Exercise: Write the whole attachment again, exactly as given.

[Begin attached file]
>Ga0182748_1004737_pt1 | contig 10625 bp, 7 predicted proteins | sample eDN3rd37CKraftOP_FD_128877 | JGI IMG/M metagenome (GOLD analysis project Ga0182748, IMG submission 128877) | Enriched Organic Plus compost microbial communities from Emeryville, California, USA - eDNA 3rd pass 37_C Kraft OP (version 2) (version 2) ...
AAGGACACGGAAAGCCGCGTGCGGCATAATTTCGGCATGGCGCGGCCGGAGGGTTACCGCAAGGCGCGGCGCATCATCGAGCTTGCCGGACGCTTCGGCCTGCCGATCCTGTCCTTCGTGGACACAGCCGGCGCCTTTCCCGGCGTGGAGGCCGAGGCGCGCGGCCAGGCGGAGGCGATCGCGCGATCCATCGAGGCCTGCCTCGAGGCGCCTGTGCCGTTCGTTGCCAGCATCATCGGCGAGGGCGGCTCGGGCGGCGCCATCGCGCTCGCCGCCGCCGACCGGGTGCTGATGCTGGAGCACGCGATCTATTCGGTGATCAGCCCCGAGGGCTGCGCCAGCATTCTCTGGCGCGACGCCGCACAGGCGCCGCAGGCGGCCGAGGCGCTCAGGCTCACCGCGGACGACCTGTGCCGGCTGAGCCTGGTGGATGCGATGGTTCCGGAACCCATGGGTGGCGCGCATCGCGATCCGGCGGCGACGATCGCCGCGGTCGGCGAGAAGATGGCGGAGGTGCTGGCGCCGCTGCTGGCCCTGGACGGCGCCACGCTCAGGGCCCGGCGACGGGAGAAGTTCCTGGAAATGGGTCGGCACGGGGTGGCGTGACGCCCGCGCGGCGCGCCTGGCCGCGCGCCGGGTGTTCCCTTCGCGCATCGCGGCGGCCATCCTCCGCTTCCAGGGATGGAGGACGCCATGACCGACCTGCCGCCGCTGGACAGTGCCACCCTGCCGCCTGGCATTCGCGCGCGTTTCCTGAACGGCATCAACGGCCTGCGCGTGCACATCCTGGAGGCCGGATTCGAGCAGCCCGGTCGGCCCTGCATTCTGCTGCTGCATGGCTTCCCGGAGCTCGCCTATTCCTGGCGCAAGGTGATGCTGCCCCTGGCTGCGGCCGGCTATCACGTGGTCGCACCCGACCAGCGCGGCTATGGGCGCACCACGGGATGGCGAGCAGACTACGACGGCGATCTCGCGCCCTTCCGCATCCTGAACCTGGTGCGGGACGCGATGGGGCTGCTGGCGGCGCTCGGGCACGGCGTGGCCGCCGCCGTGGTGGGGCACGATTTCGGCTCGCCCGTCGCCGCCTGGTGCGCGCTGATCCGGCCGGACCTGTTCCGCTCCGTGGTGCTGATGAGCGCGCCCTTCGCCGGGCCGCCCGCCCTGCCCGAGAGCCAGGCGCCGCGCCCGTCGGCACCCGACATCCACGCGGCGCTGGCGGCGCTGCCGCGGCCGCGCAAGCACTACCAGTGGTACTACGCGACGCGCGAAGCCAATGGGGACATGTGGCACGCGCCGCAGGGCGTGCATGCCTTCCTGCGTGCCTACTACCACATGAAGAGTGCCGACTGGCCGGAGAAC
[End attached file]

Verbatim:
>Ga0182748_1004737_pt1 | contig 10625 bp, 7 predicted proteins | sample eDN3rd37CKraftOP_FD_128877 | JGI IMG/M metagenome (GOLD analysis project Ga0182748, IMG submission 128877) | Enriched Organic Plus compost microbial communities from Emeryville, California, USA - eDNA 3rd pass 37_C Kraft OP (version 2) (version 2) ...
AAGGACACGGAAAGCCGCGTGCGGCATAATTTCGGCATGGCGCGGCCGGAGGGTTACCGCAAGGCGCGGCGCATCATCGAGCTTGCCGGACGCTTCGGCCTGCCGATCCTGTCCTTCGTGGACACAGCCGGCGCCTTTCCCGGCGTGGAGGCCGAGGCGCGCGGCCAGGCGGAGGCGATCGCGCGATCCATCGAGGCCTGCCTCGAGGCGCCTGTGCCGTTCGTTGCCAGCATCATCGGCGAGGGCGGCTCGGGCGGCGCCATCGCGCTCGCCGCCGCCGACCGGGTGCTGATGCTGGAGCACGCGATCTATTCGGTGATCAGCCCCGAGGGCTGCGCCAGCATTCTCTGGCGCGACGCCGCACAGGCGCCGCAGGCGGCCGAGGCGCTCAGGCTCACCGCGGACGACCTGTGCCGGCTGAGCCTGGTGGATGCGATGGTTCCGGAACCCATGGGTGGCGCGCATCGCGATCCGGCGGCGACGATCGCCGCGGTCGGCGAGAAGATGGCGGAGGTGCTGGCGCCGCTGCTGGCCCTGGACGGCGCCACGCTCAGGGCCCGGCGACGGGAGAAGTTCCTGGAAATGGGTCGGCACGGGGTGGCGTGACGCCCGCGCGGCGCGCCTGGCCGCGCGCCGGGTGTTCCCTTCGCGCATCGCGGCGGCCATCCTCCGCTTCCAGGGATGGAGGACGCCATGACCGACCTGCCGCCGCTGGACAGTGCCACCCTGCCGCCTGGCATTCGCGCGCGTTTCCTGAACGGCATCAACGGCCTGCGCGTGCACATCCTGGAGGCCGGATTCGAGCAGCCCGGTCGGCCCTGCATTCTGCTGCTGCATGGCTTCCCGGAGCTCGCCTATTCCTGGCGCAAGGTGATGCTGCCCCTGGCTGCGGCCGGCTATCACGTGGTCGCACCCGACCAGCGCGGCTATGGGCGCACCACGGGATGGCGAGCAGACTACGACGGCGATCTCGCGCCCTTCCGCATCCTGAACCTGGTGCGGGACGCGATGGGGCTGCTGGCGGCGCTCGGGCACGGCGTGGCCGCCGCCGTGGTGGGGCACGATTTCGGCTCGCCCGTCGCCGCCTGGTGCGCGCTGATCCGGCCGGACCTGTTCCGCTCCGTGGTGCTGATGAGCGCGCCCTTCGCCGGGCCGCCCGCCCTGCCCGAGAGCCAGGCGCCGCGCCCGTCGGCACCCGACATCCACGCGGCGCTGGCGGCGCTGCCGCGGCCGCGCAAGCACTACCAGTGGTACTACGCGACGCGCGAAGCCAATGGGGACATGTGGCACGCGCCGCAGGGCGTGCATGCCTTCCTGCGTGCCTACTACCACATGAAGAGTGCCGACTGGCCGGAGAAC